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Wine cellar effluent treatment

Wine cellar effluent or waste water tends to be low in pH, low in nutrients and has a variable and often high organic load. The conductivity of wine effluent is a function of chemicals used in the cellar and this too is variable.  The table below, describes the chemical properties of undiluted red and white wine.wine cellar effluent

Research has shown that cellars use between 1 to 10 litres of potable/clean water to produce one litre of quality wine.  The amount of clean water required to produce wine is known as the benchmark water usage and is expressed in litres water per litre wine per annum.  As a general rule, the benchmark water usage is low for larger cellars and high for very small cellars.  Water management in the cellar, winery or bottling facility plays a major role in water conservation.  The number of grape varietals pressed and processed also makes a big difference in the amount of water required for the production of wine.

Water is used in the wine industry for rinsing transfer pipes, cleaning tanks and floors, rinsing equipment and washing bottles.  In many applications high water temperature and pressure suffice to do most of the cleaning.  Wash down of tanks after fermentation however requires a combination of acid rinse and alkaline stabilization.  Tartrate residue is not easily removed without chemical assistance.  Similarly, floors and walls are frequently sterilized with all manner of chemical products.

The South African National Water Act of 1999 (Currently under review) currently makes a distinction between discharge to a water resource and disposal via kikuyu irrigation.  For both disposal routes emphasis is placed on sustainable reuse of the water. Irrigation is therefore a primary objective in the treatment of wine cellar waste water.

Wine cellar effluent treatment

From our experience, removal of the waste water organic load is the most capital intensive. pH neutralization is relatively inexpensive and reduction of conductivity is best achieved by judicious use of chemicals in the cellar. Best possible cellar management can only partially reduce organic discharge.

Organic load in the waste water is analogous to sugar in coffee. It cannot be filtered out with conventional filtration. Like sugar it is biodegradable and can be removed successfully in a carefully designed biological environment. Typically wine cellar waste water has organic concentrations measured in COD units, and often in excess of 5 g/l. This is more than 5 times the concentration of domestic sewage which usually has a COD concentration of less than 1 g/l.

‘Out of sight’ spraying of waste water onto the land (most often on kikuyu pastures) initiates an underground and partial anaerobic cycle.  Because the wine cellar waste water is low in pH and nutrients, organisms can only partially biodegrade pollutants in the water.  A sub-surface, gelatinous bio-glue is formed that inhibits meaningful biodegradation.  Eventually the pollutants move with the ground water flow and end up in a riverine catchment area.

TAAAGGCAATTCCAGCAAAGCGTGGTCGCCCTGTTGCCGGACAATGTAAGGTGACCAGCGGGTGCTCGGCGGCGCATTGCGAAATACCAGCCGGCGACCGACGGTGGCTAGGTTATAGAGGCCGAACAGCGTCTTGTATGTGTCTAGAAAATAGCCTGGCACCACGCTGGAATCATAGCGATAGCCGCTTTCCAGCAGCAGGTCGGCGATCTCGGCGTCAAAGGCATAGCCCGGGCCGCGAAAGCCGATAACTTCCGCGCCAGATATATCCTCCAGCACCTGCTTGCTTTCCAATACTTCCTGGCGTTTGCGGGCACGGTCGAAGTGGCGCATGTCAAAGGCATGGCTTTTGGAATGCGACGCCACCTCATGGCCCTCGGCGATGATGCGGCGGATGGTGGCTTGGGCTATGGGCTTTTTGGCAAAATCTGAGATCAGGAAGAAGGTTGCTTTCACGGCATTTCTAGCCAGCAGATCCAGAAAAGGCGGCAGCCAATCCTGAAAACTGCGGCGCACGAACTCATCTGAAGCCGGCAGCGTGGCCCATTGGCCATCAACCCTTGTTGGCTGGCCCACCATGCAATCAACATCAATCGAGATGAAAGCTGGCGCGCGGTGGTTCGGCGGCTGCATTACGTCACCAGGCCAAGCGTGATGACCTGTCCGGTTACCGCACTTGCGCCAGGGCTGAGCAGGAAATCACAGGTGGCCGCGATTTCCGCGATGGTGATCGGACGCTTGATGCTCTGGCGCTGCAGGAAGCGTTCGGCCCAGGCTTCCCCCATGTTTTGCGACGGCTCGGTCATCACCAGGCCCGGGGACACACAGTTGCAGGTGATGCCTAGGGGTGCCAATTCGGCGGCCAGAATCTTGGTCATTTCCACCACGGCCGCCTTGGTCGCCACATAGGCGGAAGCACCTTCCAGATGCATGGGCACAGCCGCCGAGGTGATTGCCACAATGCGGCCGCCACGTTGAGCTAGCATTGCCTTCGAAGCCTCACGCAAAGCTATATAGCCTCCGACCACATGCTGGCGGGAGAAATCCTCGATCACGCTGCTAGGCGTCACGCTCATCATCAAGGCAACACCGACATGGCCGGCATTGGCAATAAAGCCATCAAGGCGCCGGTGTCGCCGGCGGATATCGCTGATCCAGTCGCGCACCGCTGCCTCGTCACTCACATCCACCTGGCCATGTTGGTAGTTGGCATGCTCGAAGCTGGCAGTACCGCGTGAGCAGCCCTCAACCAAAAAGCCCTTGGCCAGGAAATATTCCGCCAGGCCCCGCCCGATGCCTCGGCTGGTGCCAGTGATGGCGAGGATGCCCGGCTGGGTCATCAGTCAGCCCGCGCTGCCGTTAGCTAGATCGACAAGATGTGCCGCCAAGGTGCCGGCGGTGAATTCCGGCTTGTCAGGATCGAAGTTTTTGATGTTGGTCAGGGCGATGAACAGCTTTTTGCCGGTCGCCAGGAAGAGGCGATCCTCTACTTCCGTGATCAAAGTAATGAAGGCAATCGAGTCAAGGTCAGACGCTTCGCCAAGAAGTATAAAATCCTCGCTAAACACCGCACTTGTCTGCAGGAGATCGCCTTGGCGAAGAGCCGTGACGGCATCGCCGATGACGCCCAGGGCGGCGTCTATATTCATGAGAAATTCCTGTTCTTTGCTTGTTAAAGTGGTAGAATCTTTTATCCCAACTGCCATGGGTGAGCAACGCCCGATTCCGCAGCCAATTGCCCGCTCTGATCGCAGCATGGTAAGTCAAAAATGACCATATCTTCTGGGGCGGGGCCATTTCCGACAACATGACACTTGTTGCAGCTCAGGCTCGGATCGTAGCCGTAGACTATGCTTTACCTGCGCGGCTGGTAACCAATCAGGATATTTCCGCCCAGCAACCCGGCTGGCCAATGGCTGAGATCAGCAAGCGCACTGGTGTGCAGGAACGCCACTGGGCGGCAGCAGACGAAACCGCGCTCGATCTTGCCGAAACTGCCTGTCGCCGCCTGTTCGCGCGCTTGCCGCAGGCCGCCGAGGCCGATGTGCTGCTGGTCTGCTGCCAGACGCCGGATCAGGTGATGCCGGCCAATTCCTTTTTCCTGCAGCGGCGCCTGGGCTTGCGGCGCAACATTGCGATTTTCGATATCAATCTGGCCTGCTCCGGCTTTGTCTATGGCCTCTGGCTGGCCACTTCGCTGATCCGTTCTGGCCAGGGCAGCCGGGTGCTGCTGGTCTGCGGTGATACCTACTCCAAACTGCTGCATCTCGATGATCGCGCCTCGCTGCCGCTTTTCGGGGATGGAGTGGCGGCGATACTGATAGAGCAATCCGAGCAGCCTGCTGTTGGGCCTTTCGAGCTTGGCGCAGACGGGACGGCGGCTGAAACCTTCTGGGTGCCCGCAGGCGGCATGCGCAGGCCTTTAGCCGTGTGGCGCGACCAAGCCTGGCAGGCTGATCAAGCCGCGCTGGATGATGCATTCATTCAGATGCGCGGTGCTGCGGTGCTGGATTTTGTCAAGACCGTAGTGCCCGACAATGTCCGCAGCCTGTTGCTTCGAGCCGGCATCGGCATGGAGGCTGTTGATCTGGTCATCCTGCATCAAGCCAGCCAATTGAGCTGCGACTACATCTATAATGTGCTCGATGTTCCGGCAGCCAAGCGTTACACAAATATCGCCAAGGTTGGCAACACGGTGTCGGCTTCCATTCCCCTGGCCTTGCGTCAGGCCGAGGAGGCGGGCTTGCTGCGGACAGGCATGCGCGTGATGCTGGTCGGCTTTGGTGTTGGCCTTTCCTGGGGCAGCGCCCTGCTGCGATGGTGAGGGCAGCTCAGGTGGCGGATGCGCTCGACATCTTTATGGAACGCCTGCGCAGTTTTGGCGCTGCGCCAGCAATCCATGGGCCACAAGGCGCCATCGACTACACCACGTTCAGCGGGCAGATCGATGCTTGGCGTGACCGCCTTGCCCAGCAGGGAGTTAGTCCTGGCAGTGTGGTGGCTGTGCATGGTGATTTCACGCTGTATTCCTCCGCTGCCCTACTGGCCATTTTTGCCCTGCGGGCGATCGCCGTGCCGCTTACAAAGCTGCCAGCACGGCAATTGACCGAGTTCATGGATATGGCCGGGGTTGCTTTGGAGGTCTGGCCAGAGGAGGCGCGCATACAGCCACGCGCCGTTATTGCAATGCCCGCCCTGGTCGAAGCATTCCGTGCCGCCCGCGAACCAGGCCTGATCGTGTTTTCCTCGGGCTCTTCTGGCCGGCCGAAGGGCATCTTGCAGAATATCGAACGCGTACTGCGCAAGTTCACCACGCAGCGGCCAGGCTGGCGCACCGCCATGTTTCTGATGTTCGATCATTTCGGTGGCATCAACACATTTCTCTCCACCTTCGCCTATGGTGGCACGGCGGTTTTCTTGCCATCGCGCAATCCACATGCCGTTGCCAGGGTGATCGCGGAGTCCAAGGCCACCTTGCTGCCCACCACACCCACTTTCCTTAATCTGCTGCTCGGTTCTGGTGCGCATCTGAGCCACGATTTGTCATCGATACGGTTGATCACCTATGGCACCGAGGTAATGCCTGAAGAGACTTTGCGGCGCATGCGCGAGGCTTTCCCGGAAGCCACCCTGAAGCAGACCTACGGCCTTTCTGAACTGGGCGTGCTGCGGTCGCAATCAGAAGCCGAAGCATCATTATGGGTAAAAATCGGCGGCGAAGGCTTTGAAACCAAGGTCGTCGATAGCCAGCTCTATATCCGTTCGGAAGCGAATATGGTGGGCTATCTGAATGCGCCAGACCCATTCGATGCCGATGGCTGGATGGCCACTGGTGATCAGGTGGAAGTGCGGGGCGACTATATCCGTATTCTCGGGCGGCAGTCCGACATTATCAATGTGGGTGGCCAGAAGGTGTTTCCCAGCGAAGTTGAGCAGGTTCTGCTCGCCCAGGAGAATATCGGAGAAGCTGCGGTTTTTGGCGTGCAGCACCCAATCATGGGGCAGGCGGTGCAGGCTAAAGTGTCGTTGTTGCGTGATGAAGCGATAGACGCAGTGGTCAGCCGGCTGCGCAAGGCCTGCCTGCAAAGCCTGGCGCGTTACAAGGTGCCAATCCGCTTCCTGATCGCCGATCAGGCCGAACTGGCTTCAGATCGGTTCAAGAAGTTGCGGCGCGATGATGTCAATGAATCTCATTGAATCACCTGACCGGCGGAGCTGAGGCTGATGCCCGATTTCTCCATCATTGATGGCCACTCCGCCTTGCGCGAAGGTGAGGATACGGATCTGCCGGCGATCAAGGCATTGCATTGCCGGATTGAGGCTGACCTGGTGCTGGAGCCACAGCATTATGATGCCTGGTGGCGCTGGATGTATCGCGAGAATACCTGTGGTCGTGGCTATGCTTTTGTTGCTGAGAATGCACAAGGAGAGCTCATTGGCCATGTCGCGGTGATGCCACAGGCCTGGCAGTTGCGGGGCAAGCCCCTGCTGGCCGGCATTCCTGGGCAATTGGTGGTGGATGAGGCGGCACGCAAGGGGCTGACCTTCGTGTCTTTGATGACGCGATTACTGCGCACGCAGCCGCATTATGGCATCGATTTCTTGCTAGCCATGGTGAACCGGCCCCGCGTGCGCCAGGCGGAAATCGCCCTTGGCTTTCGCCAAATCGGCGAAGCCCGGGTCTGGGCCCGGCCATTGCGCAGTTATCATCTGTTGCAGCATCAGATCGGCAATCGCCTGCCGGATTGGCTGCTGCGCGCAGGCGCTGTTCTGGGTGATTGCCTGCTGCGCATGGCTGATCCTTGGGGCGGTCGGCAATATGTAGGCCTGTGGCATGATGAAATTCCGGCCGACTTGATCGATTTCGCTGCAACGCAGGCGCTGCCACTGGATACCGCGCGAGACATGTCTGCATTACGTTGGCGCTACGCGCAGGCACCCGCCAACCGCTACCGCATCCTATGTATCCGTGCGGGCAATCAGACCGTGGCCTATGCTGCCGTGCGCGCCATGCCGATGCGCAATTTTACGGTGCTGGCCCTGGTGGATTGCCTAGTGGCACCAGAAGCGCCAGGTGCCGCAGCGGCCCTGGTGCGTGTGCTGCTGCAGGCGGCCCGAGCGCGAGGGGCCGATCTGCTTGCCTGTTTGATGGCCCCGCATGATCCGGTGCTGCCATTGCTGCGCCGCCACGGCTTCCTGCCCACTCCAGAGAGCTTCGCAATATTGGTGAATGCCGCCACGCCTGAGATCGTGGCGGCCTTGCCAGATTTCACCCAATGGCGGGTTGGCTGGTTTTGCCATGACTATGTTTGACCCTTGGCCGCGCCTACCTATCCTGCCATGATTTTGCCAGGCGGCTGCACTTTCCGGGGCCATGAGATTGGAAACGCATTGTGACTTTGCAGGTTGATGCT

All around are naturally occurring micro-organisms that will consume biodegrade and remove almost all the polluting particles present in wine cellar waste water.  Unaided this natural cleansing process takes many years. The challenge is to create a friendly environment in which these natural micro-organisms can thrive.  And this is what HWT does.

Each year we make small improvements in our treatment process and, in so doing, fine tune what nature does best.  Our first treatment plants were constructed in 1998 and, in the next pressing season, our treatment plants will process more than 3 million litres of water each day.

Wine cellar effluent is cleansed in an engineered environment called a bioreactor. If the right conditions are in place - correct pH balance and sufficient nutrient ratios - then pollutants in the water are easily biodegraded by naturally occurring bacteria (biomass).  The biomass that grows is kept in a stable, contained environment. It has been observed that by supplying sufficient oxygen, the biomass performs best under the massively varying conditions so typical of wine cellar waste water.  For this reason highly efficient diffuser dome and blower arrangements are required.

Treated wine cellar effluent quality is determined by the DWS General, Special or Irrigation Limits.  In general treated winery effluent does not readily comply with the Special Limit with only biological treatment.  There are dissolved compounds in the treated effluent that take too long for biodegradation.  In these instances it has been found that chemical flocculation and precipitation provide a viable solution.

wine cellar effluent

Wine barrel and bottle cellar